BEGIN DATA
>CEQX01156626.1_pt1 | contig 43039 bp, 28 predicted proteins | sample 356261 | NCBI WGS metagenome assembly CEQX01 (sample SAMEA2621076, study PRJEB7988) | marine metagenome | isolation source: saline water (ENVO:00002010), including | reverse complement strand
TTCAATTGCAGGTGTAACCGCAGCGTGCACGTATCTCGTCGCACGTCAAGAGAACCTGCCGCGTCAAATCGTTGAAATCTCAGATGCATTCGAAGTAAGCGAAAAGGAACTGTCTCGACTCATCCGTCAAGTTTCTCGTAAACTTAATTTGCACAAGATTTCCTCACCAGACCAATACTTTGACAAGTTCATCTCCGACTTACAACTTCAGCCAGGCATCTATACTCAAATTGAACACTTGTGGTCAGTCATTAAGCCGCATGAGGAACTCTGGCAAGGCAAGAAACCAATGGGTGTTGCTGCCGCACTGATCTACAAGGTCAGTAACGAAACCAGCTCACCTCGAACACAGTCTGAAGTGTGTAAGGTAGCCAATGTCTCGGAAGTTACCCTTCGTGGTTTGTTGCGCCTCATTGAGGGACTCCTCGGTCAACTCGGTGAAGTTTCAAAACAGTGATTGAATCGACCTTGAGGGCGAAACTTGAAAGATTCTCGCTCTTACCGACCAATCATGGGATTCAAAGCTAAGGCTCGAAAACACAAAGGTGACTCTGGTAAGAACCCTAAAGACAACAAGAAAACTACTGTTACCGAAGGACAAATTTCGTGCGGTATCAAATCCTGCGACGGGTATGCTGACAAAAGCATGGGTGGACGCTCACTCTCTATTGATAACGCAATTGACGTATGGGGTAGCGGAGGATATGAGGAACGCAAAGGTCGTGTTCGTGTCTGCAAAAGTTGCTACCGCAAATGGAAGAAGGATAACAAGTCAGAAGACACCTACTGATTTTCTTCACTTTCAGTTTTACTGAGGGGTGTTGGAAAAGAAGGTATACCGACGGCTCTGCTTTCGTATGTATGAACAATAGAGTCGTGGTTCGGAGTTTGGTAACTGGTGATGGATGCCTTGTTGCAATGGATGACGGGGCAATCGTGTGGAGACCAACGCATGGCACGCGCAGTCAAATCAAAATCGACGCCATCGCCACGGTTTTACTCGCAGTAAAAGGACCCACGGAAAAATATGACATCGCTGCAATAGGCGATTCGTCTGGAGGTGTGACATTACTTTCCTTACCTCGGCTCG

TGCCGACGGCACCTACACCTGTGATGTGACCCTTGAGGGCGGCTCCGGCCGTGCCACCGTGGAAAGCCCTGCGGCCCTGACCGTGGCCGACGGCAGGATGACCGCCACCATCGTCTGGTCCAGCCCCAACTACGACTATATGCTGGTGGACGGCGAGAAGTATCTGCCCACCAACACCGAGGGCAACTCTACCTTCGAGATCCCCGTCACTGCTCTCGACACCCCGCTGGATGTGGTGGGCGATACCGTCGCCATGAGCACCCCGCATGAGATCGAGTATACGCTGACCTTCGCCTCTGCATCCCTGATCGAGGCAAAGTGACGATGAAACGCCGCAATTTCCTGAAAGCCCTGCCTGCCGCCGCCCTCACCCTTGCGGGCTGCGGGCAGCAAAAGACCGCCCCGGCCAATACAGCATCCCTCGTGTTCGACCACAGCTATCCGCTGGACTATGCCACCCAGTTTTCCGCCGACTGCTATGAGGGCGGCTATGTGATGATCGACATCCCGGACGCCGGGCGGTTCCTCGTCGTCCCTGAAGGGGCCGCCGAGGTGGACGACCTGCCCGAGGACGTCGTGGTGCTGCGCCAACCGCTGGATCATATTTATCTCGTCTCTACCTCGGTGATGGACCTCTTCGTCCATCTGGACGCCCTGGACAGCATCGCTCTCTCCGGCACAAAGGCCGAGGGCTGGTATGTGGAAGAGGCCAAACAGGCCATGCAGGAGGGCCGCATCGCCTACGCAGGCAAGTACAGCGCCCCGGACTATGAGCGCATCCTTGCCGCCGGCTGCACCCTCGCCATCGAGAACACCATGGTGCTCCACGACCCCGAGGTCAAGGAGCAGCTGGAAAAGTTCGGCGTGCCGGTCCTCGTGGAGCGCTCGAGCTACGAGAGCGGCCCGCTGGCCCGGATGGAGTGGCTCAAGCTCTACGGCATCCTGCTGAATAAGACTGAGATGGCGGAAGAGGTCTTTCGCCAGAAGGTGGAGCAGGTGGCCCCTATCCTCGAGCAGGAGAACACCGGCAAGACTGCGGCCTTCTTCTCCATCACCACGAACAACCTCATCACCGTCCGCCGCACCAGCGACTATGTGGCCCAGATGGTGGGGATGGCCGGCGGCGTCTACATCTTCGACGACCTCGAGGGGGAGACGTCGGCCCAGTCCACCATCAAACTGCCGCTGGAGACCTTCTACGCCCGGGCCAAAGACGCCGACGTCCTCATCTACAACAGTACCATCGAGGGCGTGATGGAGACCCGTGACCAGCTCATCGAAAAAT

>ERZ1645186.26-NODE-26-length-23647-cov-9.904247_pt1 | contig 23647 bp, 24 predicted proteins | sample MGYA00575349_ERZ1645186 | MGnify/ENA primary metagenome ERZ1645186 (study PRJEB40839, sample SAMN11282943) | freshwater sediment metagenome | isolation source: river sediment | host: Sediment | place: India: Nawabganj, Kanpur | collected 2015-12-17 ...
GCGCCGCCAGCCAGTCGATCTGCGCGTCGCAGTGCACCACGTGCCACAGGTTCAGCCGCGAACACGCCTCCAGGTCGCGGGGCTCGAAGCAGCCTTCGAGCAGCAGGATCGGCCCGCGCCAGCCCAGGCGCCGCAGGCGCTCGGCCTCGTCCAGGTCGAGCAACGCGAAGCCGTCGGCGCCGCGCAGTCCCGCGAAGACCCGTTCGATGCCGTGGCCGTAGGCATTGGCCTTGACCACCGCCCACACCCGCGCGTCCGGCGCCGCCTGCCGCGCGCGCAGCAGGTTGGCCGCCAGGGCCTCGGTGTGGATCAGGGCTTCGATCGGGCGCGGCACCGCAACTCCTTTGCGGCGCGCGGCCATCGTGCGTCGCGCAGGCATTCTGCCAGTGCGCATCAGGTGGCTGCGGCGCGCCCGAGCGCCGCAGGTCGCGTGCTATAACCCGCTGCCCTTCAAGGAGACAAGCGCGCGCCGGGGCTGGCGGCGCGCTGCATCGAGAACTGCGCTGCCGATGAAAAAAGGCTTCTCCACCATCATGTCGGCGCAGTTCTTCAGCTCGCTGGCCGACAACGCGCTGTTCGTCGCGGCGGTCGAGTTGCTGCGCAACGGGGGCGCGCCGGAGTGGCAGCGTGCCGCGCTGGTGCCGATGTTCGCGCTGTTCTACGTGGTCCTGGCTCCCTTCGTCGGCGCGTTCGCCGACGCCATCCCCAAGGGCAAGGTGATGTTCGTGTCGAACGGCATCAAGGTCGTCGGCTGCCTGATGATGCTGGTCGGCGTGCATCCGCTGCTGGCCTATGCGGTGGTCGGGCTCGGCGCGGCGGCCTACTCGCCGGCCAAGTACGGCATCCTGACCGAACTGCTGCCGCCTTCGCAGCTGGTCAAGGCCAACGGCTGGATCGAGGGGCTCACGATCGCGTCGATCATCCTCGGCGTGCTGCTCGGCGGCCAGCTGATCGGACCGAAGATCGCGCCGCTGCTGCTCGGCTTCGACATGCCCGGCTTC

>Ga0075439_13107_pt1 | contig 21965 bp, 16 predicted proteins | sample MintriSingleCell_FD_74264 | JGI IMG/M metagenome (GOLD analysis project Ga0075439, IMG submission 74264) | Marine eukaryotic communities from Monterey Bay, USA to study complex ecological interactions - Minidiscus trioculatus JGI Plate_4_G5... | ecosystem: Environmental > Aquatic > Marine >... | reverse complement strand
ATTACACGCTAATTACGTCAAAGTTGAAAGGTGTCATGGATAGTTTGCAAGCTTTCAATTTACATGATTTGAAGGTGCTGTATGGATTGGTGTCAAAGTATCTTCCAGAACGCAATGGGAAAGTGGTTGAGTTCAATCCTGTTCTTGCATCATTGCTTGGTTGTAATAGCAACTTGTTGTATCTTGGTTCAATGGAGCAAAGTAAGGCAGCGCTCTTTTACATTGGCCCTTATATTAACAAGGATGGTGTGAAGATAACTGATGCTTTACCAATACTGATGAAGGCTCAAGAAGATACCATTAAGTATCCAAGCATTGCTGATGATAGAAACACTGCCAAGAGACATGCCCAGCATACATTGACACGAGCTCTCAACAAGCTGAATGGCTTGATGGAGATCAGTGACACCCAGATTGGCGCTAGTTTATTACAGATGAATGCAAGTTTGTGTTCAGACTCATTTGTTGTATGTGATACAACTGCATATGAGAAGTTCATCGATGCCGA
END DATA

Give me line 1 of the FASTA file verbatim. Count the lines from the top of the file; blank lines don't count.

>CEQX01156626.1_pt1 | contig 43039 bp, 28 predicted proteins | sample 356261 | NCBI WGS metagenome assembly CEQX01 (sample SAMEA2621076, study PRJEB7988) | marine metagenome | isolation source: saline water (ENVO:00002010), including | reverse complement strand